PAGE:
Lanark: A Life in Four Books

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The Municipal Buildings,
page 4 of 8

Street and Ingram Street, including the Merchants’ House and Hall. On a vote being taken this restricted scheme was carried, and the courts commissioners accordingly, as has already been stated above, in connection with the Merchants’ House, proceeded to carry out the further purposes of the Act of 1868.

The new Council Chambers were taken possession of by the magistrates and town council, the town clerk, city chamberlain, and master of works, with their several staffs, in 1874. The section of the large block which was first built was, after it had undergone some structural improvements, taken over and occupied by the sheriffs and the various officials of the law. Ere long, however, on account of the enormous development of the city in every branch of trade and commerce, and the vast increase of population, it became again evident that even the largely extended buildings were too small, and that, at best, this latest change could, after all, only be regarded as a temporary make-shift. There was, moreover, now a persistent and strongly expressed public desire for the concentration in one sufficiently adequate building of the many departments in connection with the city’s civic, fiscal and penal affairs. Accordingly, the George Square scheme, which had been proposed by Lord Provost Rae Arthur’s party in 1870, was again revived in 1877 by Lord Provost Sir James Bain. On this occasion the proposal was adopted by acclamation, and found universal favour throughout the city. In 1878 an unopposed Act was obtained, conferring compulsory powers over the area extending to John Street, and also over an area extending from John Street to Montrose Street.

Having now obtained statutory powers for the construction of the new buildings, the Town Council proceeded to work at once in a business-like manner. In a brief space of time all the properties lying within the area in question were purchased, with comparatively few legal disputations, for the round sum of £173,000, including law and conveyancing expenses.

As illustrating the “increment” in the value of land in our city, it may be stated that the whole of this block, 4,838 yards, on which the Municipal Buildings now stand, was feued by the town to Robert Smith (supposed to have been acting for Hamilton Garden) for £645, or 2s. 8d. per square yard. In less than a century it was bought back at about £35 15s. per square yard — an advance of 260-fold. This took place within a single lifetime. Robert Smith’s daughter Jean, wife of John Gardner of Springboig, was born in 1787 and died at Ardrossan in 1885.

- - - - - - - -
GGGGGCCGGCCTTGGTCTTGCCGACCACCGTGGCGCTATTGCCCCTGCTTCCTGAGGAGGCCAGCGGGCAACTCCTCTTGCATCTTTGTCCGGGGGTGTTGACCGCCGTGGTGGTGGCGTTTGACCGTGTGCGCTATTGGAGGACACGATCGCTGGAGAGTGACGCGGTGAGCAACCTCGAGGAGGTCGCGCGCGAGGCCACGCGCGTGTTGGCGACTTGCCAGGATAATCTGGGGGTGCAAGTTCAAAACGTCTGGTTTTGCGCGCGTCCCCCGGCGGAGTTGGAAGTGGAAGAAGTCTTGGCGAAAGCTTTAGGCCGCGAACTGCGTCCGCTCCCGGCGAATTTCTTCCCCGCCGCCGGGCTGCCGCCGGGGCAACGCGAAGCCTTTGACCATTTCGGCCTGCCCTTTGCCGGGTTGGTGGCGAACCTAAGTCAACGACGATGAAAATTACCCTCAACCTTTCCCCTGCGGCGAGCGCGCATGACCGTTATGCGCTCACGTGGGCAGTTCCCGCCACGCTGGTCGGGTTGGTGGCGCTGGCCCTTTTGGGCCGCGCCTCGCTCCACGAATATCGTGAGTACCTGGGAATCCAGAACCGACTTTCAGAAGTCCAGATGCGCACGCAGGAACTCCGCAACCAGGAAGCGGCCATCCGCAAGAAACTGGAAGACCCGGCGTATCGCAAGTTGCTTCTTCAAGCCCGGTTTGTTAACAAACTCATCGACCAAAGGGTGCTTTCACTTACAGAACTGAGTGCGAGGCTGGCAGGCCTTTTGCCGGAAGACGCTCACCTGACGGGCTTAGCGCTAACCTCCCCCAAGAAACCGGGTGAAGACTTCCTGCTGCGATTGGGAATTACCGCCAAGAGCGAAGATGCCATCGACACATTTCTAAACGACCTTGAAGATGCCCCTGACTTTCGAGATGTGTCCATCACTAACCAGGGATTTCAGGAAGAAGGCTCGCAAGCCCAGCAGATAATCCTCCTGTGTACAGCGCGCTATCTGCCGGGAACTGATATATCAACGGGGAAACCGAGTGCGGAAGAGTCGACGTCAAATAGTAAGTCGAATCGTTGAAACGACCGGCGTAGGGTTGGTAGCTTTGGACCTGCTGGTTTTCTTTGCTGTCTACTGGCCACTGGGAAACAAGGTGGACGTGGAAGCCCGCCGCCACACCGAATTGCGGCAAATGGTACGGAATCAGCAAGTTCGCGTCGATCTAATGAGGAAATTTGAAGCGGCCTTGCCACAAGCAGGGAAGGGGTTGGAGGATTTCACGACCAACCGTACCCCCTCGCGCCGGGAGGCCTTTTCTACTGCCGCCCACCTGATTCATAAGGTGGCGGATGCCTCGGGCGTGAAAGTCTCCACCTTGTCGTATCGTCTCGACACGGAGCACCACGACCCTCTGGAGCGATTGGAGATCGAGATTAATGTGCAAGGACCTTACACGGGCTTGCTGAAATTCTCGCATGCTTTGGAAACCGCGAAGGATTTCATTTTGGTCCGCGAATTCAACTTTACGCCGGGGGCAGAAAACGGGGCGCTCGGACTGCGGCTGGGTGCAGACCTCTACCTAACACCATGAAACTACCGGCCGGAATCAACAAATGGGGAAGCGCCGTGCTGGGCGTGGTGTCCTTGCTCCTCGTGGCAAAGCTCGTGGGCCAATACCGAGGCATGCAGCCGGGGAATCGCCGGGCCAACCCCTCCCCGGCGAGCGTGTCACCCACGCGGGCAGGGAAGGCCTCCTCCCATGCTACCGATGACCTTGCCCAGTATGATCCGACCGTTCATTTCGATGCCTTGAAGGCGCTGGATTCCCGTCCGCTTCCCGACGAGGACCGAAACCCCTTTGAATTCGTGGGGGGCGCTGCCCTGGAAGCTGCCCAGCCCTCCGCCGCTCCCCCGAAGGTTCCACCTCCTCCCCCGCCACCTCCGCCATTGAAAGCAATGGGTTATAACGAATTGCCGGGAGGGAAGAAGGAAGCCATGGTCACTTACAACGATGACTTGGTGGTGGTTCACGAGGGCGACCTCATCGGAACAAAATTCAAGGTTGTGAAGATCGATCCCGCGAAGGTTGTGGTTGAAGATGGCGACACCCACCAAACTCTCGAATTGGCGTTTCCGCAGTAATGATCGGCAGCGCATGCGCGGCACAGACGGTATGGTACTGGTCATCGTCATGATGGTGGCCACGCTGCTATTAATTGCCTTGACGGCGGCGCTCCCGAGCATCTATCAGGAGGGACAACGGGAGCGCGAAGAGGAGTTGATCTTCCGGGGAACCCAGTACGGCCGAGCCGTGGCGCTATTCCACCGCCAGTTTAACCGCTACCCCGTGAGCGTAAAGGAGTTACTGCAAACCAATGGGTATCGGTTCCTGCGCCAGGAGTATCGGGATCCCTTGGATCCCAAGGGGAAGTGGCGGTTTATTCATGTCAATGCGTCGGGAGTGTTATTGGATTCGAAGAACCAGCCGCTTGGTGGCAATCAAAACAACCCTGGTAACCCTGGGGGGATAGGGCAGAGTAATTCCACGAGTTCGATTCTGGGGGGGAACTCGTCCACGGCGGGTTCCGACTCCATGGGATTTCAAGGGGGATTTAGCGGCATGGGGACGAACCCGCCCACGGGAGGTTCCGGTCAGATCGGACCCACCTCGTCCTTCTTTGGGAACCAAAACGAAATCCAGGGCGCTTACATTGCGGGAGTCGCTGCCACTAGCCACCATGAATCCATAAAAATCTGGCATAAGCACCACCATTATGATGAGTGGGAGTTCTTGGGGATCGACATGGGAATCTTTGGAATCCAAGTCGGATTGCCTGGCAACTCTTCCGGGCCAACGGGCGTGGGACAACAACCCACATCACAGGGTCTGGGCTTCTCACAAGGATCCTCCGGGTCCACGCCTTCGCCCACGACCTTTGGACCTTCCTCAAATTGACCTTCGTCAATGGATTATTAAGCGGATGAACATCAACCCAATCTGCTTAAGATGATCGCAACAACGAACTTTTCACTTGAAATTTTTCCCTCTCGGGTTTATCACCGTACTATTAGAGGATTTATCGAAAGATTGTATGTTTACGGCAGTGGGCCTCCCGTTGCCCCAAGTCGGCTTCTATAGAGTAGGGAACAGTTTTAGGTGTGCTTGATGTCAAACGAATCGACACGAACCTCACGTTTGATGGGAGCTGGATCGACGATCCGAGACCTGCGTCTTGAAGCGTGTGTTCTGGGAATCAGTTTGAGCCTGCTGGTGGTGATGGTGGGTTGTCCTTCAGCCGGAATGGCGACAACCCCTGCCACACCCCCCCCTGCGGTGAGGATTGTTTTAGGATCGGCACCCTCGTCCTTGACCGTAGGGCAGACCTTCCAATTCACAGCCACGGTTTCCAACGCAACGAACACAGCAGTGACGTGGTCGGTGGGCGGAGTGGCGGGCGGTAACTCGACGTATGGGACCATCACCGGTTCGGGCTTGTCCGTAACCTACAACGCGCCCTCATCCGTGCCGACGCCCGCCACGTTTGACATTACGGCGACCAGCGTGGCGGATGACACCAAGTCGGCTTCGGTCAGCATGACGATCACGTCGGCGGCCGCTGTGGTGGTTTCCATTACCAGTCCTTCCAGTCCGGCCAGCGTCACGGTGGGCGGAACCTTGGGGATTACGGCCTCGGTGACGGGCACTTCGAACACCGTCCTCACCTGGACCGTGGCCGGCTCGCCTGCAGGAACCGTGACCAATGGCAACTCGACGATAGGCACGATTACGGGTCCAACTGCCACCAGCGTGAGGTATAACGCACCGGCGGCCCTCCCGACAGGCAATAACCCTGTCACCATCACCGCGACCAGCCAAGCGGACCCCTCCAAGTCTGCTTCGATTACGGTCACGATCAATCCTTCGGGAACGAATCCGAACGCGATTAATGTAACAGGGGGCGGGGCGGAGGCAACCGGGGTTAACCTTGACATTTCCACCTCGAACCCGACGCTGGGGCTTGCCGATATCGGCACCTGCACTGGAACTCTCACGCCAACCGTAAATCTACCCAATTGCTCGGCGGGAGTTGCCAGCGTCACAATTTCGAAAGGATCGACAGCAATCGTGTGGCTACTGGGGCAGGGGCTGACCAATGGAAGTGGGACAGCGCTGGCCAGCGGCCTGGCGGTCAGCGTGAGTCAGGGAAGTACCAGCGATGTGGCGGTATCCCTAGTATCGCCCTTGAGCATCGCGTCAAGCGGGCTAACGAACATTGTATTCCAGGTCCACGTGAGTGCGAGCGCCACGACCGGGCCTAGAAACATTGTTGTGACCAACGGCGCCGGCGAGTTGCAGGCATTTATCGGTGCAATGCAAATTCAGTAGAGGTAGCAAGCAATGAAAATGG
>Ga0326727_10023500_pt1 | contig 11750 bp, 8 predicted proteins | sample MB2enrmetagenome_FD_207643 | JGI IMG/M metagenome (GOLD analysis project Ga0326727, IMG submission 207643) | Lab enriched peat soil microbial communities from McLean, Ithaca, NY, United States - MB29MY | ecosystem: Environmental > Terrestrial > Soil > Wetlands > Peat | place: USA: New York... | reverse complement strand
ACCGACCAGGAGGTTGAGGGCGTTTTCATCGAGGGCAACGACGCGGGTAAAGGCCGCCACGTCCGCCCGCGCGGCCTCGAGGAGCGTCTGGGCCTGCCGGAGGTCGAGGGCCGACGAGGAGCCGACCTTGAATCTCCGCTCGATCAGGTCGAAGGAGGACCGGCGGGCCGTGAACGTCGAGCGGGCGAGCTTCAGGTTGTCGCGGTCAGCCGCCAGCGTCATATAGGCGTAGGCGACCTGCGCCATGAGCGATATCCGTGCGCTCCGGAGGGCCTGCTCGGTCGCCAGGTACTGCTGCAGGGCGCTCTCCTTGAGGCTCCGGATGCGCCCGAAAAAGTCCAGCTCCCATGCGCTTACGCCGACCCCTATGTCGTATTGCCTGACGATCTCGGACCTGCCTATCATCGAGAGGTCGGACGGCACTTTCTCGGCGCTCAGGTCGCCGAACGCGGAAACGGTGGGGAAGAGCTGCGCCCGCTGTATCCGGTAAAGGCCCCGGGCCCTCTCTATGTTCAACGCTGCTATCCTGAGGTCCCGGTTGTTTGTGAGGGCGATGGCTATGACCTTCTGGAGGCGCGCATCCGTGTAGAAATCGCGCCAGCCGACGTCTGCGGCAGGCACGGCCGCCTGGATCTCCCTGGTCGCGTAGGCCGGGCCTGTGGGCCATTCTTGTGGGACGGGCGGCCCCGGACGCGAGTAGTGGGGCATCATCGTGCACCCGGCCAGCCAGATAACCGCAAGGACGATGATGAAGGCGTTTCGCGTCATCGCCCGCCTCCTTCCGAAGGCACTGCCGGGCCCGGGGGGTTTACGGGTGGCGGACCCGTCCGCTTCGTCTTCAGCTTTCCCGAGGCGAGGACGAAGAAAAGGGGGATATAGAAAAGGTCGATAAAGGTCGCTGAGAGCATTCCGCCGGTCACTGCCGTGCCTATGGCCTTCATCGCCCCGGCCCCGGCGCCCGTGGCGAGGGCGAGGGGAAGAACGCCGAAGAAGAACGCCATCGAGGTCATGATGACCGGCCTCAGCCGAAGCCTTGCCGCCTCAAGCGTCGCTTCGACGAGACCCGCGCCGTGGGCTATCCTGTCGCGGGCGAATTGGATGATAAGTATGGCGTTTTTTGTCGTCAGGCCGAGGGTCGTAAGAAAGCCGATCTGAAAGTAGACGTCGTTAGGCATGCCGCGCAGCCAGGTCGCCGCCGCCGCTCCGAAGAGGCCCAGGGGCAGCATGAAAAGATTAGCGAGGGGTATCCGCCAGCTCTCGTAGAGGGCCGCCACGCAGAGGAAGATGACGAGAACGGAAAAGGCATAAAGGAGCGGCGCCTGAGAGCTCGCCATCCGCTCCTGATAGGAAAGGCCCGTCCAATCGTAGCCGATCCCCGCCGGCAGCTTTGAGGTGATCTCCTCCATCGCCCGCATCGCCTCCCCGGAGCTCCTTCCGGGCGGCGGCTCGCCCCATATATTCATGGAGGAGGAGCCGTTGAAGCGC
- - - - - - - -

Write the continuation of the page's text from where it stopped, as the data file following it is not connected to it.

The Town Council instructed Mr. Carrick, the city architect, to prepare a sketch of plans which should exhibit the internal accommodation required by each department in connection with the administration of the city’s affairs, so as to guide the competing architects in preparing their designs. In the advertisements inviting architects to compete for designs in connection with the projected buildings, the limit of the cost of such was restricted to £250,000. From amongst 155 competitors, the committee of the Town Council accepted the designs of Mr. William Young of London, a native of Paisley, who had received his early professional training in a Glasgow architect’s office — Mr. W. N. Tait’s, 22 Hope Street.

It will be seen that the style of the Municipal Buildings is a free and dignified treatment of Italian Renaissance. In the facades, dignity and artistic effect have been attained by a skilful grouping of the masses in the general composition, and a refined sense of proportion and gradation of the features. Another notable feature in the ground design is,


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